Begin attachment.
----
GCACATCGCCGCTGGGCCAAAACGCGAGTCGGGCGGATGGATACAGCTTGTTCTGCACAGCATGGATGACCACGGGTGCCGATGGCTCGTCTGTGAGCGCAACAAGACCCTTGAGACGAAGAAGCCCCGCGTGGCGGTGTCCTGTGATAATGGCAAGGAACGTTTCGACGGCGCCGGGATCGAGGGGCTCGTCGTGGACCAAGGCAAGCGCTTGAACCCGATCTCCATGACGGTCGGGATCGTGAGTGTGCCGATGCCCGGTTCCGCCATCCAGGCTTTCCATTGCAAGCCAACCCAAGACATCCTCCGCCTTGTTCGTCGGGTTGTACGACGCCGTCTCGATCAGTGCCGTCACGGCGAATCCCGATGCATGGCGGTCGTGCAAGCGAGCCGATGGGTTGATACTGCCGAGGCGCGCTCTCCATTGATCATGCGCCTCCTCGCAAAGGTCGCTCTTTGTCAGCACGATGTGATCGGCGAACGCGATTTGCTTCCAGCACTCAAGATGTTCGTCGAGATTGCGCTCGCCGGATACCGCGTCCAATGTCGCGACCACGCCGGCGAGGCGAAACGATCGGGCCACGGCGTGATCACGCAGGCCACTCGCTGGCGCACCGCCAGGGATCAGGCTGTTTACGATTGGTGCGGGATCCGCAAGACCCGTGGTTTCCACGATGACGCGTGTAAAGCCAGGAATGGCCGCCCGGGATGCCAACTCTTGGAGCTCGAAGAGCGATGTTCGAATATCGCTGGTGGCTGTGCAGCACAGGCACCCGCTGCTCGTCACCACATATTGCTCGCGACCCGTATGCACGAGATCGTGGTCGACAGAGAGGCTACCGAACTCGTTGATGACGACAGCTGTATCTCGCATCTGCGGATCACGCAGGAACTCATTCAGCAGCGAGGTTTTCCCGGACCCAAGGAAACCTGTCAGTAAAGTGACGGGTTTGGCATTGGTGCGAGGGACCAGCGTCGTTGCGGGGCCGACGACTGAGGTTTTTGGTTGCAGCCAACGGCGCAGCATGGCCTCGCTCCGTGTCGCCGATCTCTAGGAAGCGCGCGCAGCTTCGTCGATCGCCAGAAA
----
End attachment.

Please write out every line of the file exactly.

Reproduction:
GCACATCGCCGCTGGGCCAAAACGCGAGTCGGGCGGATGGATACAGCTTGTTCTGCACAGCATGGATGACCACGGGTGCCGATGGCTCGTCTGTGAGCGCAACAAGACCCTTGAGACGAAGAAGCCCCGCGTGGCGGTGTCCTGTGATAATGGCAAGGAACGTTTCGACGGCGCCGGGATCGAGGGGCTCGTCGTGGACCAAGGCAAGCGCTTGAACCCGATCTCCATGACGGTCGGGATCGTGAGTGTGCCGATGCCCGGTTCCGCCATCCAGGCTTTCCATTGCAAGCCAACCCAAGACATCCTCCGCCTTGTTCGTCGGGTTGTACGACGCCGTCTCGATCAGTGCCGTCACGGCGAATCCCGATGCATGGCGGTCGTGCAAGCGAGCCGATGGGTTGATACTGCCGAGGCGCGCTCTCCATTGATCATGCGCCTCCTCGCAAAGGTCGCTCTTTGTCAGCACGATGTGATCGGCGAACGCGATTTGCTTCCAGCACTCAAGATGTTCGTCGAGATTGCGCTCGCCGGATACCGCGTCCAATGTCGCGACCACGCCGGCGAGGCGAAACGATCGGGCCACGGCGTGATCACGCAGGCCACTCGCTGGCGCACCGCCAGGGATCAGGCTGTTTACGATTGGTGCGGGATCCGCAAGACCCGTGGTTTCCACGATGACGCGTGTAAAGCCAGGAATGGCCGCCCGGGATGCCAACTCTTGGAGCTCGAAGAGCGATGTTCGAATATCGCTGGTGGCTGTGCAGCACAGGCACCCGCTGCTCGTCACCACATATTGCTCGCGACCCGTATGCACGAGATCGTGGTCGACAGAGAGGCTACCGAACTCGTTGATGACGACAGCTGTATCTCGCATCTGCGGATCACGCAGGAACTCATTCAGCAGCGAGGTTTTCCCGGACCCAAGGAAACCTGTCAGTAAAGTGACGGGTTTGGCATTGGTGCGAGGGACCAGCGTCGTTGCGGGGCCGACGACTGAGGTTTTTGGTTGCAGCCAACGGCGCAGCATGGCCTCGCTCCGTGTCGCCGATCTCTAGGAAGCGCGCGCAGCTTCGTCGATCGCCAGAAA